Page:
For more cohesive teams, they tried several approaches. First, they brought representatives from India to present on behalf of their teams. However, in doing so, they lacked the voices of those not in attendance.
Instead, they decided to start concurrent planning in the U.S. and India, with India beginning 12 hours ahead due to the time zone differences. As teams in India complete their planning days, those in the U.S. come in early to overlap with them. The Indian teams present their planning via videoconference. The same goes for day two of planning. American teams presented in what was the evening for their Indian counterparts.
Richter notes that, in those early months, JCI attempted to modify the Framework. Only some teams attended training and the company followed three-week sprints. “We tried to make changes to SAFe, but that was a disaster,” he said. “After that experience, we then started following SAFe exactly.”
Many people also insisted on continuing lengthy documentation of functional and design specs, after 50 years of following this practice. But that changed over several PIs. “We realized that documentation is not adding value,” Bal said. “Instead, we switched more to flow diagrams and writing code versus paragraph after paragraph of specs.”
With these tweaks, subsequent PIs progressed more smoothly as everyone became accustomed to the ceremonies and practices of SAFe. They made better use of their time at PI planning events. By the third PI, all teams also joined the train.
Over time, JCI found it more feasible to modify the framework to its own processes. In the access control division, developers must follow a specific process. They found that SAFe allowed them to implement Lean-Agile methods that worked in conjunction with these required processes. Other modifications included concurrent planning for India and the U.S., and face-to-face meetings between Product Owners and Scrum Masters to walk through the features radiator.
Acting like ‘One Big Team’
Richter and Bal saw a number of positive outcomes emerge during the transformation:
Increased ownership – Entire teams committed to goals in PI planning and delivered on those goals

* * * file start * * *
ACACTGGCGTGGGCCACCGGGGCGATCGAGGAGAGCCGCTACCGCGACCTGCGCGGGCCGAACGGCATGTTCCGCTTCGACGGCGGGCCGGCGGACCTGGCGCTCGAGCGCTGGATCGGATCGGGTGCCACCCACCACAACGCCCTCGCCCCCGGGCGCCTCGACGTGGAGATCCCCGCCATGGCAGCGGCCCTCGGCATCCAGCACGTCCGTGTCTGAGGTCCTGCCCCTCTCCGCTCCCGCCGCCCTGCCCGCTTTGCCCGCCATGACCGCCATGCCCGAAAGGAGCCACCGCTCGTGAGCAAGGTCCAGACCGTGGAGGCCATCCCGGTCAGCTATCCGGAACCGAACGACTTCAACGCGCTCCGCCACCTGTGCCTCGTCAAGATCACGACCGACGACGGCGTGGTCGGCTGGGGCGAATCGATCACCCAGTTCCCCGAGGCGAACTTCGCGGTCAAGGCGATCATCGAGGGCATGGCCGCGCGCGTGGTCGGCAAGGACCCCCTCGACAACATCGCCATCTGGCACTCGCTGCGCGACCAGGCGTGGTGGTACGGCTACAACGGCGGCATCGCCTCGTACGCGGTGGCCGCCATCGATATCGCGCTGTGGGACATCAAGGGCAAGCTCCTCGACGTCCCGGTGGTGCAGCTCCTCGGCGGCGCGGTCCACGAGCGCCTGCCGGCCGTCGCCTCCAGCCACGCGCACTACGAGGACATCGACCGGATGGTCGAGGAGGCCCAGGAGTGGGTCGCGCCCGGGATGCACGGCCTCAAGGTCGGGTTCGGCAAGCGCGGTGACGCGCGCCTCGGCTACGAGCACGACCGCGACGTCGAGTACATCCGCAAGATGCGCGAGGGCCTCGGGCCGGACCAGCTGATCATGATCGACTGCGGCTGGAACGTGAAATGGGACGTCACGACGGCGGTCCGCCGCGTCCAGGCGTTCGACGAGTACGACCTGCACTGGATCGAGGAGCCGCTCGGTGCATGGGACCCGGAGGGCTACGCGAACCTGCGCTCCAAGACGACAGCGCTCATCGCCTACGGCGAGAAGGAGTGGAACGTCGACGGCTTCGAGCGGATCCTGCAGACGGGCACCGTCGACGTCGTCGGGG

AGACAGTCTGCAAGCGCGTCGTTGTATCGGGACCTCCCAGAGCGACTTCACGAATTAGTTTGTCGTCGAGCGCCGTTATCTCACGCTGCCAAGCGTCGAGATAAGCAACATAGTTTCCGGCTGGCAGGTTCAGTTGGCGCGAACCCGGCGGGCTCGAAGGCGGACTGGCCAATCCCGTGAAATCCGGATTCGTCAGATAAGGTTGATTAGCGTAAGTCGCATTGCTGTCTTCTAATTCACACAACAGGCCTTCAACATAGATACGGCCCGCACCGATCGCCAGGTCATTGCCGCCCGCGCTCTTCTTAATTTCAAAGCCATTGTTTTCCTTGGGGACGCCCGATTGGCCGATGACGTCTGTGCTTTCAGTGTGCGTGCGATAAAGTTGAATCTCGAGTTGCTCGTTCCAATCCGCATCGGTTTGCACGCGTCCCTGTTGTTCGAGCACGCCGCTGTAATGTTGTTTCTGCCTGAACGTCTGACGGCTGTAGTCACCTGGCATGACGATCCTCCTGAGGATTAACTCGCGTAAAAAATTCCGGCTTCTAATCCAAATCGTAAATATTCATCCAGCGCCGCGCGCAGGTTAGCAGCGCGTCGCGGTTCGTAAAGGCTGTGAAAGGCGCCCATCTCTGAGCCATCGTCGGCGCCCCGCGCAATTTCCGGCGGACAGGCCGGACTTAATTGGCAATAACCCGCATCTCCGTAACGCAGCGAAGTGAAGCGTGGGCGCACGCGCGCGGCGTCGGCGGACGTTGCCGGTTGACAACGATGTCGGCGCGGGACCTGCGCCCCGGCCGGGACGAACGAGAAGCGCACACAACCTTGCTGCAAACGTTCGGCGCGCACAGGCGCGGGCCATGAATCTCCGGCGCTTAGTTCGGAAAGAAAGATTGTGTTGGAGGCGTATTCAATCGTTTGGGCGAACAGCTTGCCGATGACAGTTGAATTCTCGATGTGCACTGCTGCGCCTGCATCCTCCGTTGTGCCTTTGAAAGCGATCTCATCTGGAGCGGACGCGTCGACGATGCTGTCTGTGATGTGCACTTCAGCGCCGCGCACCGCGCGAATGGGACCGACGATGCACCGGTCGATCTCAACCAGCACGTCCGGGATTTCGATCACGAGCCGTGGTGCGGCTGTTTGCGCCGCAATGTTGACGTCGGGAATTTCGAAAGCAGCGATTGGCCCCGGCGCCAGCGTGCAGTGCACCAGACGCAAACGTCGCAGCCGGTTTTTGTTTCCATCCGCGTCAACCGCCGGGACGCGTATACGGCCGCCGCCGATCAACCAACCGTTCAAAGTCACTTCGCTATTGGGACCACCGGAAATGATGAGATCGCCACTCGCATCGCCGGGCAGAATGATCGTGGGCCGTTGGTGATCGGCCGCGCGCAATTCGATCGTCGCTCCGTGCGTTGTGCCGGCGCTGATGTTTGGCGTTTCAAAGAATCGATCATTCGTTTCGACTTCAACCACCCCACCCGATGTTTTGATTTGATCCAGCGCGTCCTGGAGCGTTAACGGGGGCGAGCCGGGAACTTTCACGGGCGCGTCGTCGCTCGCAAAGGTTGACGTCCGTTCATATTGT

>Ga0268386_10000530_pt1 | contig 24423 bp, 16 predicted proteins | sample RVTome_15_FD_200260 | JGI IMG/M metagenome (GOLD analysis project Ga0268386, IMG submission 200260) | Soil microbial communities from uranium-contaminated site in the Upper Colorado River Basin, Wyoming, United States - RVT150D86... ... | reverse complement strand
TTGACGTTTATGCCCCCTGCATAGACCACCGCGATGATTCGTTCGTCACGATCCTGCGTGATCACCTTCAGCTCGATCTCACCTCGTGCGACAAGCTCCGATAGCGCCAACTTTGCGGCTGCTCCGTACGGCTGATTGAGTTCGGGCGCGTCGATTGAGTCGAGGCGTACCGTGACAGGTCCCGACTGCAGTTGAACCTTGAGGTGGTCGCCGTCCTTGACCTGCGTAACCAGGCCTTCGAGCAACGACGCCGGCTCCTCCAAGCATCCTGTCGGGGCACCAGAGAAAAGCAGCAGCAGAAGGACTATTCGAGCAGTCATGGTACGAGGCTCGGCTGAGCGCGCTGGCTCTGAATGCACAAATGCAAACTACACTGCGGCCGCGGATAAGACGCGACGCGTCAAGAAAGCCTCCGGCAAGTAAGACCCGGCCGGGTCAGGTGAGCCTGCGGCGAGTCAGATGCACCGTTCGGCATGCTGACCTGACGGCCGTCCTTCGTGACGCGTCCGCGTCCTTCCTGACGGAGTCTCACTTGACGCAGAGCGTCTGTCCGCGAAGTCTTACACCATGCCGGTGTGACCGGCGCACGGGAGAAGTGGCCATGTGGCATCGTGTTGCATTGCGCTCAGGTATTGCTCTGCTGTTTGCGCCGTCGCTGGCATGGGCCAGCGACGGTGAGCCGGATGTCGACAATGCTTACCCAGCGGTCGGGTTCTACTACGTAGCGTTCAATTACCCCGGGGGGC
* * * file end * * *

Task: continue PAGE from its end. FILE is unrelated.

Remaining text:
Less technical debt – Issues were identified earlier in development, which allowed for course corrections along the way, instead of at the end of development
Greater participation – All levels joined in, including business partners and architecture
Earlier decisions – Using the Lean Startup Cycle, they make go/no-go decisions sooner in the cycle than they had before practicing SAFe
More automation – Automation reduced the overhead of testing and corrects quality issues earlier
Enhanced transparency – People bring up issues sooner, rather than at the end of a PI
Greater teamwork – Inter-team collaboration improved as well, with individuals reaching out to help others when needed
“We started acting like one big team, instead of a bunch of teams of teams,” Bal said. “We saw more engagement at all levels.”
Driving time-to-market, quality, predictability
After early growing pains, JCI began seeing the results of its efforts:
Faster time-to-market – The division releases at least 2-4X more frequently than before
Higher quality – JCI reduced the size of its bug backlog by at 3 times
Predictability – Access control delivers on its commitments 100 percent of the time
Customer satisfaction – Customers appreciate the chance to provide feedback during the process—instead of at the end
“This wasn’t an easy process for us,” Bal said. “It takes time getting everyone jelling PI over PI. But SAFe brings so much more engagement, which has really been key for all parties. I wouldn’t want to do it any other way.”
For more details on JCI’s Essential SAFe implementation, download the supplemental PowerPoint presentation.